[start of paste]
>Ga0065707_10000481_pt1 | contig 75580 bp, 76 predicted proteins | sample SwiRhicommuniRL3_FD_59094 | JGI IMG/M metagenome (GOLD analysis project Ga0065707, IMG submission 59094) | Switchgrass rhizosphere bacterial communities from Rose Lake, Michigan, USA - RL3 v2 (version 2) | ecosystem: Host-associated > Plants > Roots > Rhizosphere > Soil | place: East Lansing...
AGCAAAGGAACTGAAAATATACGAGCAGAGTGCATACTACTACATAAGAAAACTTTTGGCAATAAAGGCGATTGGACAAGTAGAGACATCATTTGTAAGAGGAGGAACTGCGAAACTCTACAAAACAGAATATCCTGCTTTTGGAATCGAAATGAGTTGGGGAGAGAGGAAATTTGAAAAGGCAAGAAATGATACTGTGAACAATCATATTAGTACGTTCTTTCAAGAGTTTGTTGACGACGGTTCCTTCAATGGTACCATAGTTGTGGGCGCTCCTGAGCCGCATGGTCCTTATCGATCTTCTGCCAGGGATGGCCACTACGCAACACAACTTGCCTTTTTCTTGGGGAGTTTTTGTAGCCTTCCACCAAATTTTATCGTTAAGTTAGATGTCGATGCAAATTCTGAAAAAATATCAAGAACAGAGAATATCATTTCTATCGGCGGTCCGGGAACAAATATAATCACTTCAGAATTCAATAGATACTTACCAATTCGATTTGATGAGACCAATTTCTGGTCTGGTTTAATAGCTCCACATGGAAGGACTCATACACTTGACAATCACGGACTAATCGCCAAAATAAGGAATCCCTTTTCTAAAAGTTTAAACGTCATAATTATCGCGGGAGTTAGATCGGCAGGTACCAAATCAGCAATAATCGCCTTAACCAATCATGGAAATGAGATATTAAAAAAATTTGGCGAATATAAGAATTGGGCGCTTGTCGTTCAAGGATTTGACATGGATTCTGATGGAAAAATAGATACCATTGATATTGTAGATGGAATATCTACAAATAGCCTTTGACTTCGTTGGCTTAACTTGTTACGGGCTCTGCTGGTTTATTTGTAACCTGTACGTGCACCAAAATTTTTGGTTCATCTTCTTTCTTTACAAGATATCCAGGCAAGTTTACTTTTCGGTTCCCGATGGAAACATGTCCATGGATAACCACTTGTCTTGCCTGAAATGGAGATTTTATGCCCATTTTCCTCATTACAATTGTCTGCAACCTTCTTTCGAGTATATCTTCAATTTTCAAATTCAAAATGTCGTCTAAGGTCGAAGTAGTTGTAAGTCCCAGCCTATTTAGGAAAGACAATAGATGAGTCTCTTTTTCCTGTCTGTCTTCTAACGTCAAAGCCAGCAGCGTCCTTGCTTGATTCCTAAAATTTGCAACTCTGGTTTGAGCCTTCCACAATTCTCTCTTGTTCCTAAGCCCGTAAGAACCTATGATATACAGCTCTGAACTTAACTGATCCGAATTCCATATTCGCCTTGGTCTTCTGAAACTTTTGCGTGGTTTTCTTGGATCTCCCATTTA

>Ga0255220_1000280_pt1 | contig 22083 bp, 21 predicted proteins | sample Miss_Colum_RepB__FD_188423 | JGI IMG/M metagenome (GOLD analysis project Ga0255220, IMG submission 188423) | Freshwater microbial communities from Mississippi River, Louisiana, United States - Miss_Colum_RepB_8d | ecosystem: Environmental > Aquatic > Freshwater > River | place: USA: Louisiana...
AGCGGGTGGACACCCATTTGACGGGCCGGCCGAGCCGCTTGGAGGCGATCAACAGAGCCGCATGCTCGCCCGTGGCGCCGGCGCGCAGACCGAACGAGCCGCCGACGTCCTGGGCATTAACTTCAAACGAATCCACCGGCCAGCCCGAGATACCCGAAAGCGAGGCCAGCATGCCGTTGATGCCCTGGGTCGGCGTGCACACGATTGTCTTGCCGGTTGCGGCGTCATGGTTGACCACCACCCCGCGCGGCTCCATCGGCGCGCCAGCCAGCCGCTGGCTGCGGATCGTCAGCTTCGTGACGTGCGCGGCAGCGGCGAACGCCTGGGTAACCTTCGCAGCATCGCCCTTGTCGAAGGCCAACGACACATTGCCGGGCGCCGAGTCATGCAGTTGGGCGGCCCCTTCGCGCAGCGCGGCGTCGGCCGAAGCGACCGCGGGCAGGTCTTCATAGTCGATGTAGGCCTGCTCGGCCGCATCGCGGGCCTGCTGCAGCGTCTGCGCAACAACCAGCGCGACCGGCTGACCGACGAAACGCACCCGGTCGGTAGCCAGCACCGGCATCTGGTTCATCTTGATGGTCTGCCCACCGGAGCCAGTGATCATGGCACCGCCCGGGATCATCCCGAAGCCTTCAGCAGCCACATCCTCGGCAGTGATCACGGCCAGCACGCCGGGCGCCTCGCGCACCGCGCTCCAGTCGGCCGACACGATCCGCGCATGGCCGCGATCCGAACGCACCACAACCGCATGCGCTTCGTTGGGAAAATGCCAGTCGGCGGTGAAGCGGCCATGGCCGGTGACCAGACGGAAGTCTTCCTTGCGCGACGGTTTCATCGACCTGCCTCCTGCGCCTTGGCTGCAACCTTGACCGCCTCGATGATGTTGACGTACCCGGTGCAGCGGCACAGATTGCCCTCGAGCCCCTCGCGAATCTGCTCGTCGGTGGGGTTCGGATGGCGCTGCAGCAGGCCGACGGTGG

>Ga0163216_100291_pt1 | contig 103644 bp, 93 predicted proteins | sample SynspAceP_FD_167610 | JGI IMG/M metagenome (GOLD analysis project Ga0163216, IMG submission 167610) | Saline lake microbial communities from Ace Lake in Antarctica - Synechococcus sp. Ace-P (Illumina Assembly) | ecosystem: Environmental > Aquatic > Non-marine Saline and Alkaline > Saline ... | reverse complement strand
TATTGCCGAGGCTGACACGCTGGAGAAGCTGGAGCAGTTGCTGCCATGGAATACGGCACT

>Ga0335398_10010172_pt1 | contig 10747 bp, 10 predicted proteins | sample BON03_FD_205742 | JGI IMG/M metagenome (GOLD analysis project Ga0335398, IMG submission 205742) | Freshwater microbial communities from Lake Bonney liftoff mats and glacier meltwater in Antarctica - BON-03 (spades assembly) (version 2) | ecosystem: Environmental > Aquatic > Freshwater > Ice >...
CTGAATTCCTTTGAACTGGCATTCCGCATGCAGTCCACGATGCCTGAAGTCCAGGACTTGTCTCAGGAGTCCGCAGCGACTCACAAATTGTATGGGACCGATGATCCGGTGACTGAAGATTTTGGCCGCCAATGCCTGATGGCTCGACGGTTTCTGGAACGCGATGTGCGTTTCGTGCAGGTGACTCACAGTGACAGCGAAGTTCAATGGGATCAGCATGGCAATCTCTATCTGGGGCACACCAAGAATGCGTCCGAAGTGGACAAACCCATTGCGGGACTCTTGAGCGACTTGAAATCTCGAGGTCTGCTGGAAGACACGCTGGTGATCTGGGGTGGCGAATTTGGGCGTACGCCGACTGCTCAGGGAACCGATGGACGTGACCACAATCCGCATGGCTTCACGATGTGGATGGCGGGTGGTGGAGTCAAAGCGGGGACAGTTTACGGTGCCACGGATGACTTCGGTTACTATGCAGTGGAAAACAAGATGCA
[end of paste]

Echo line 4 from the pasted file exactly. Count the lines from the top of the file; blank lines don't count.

AGCGGGTGGACACCCATTTGACGGGCCGGCCGAGCCGCTTGGAGGCGATCAACAGAGCCGCATGCTCGCCCGTGGCGCCGGCGCGCAGACCGAACGAGCCGCCGACGTCCTGGGCATTAACTTCAAACGAATCCACCGGCCAGCCCGAGATACCCGAAAGCGAGGCCAGCATGCCGTTGATGCCCTGGGTCGGCGTGCACACGATTGTCTTGCCGGTTGCGGCGTCATGGTTGACCACCACCCCGCGCGGCTCCATCGGCGCGCCAGCCAGCCGCTGGCTGCGGATCGTCAGCTTCGTGACGTGCGCGGCAGCGGCGAACGCCTGGGTAACCTTCGCAGCATCGCCCTTGTCGAAGGCCAACGACACATTGCCGGGCGCCGAGTCATGCAGTTGGGCGGCCCCTTCGCGCAGCGCGGCGTCGGCCGAAGCGACCGCGGGCAGGTCTTCATAGTCGATGTAGGCCTGCTCGGCCGCATCGCGGGCCTGCTGCAGCGTCTGCGCAACAACCAGCGCGACCGGCTGACCGACGAAACGCACCCGGTCGGTAGCCAGCACCGGCATCTGGTTCATCTTGATGGTCTGCCCACCGGAGCCAGTGATCATGGCACCGCCCGGGATCATCCCGAAGCCTTCAGCAGCCACATCCTCGGCAGTGATCACGGCCAGCACGCCGGGCGCCTCGCGCACCGCGCTCCAGTCGGCCGACACGATCCGCGCATGGCCGCGATCCGAACGCACCACAACCGCATGCGCTTCGTTGGGAAAATGCCAGTCGGCGGTGAAGCGGCCATGGCCGGTGACCAGACGGAAGTCTTCCTTGCGCGACGGTTTCATCGACCTGCCTCCTGCGCCTTGGCTGCAACCTTGACCGCCTCGATGATGTTGACGTACCCGGTGCAGCGGCACAGATTGCCCTCGAGCCCCTCGCGAATCTGCTCGTCGGTGGGGTTCGGATGGCGCTGCAGCAGGCCGACGGTGG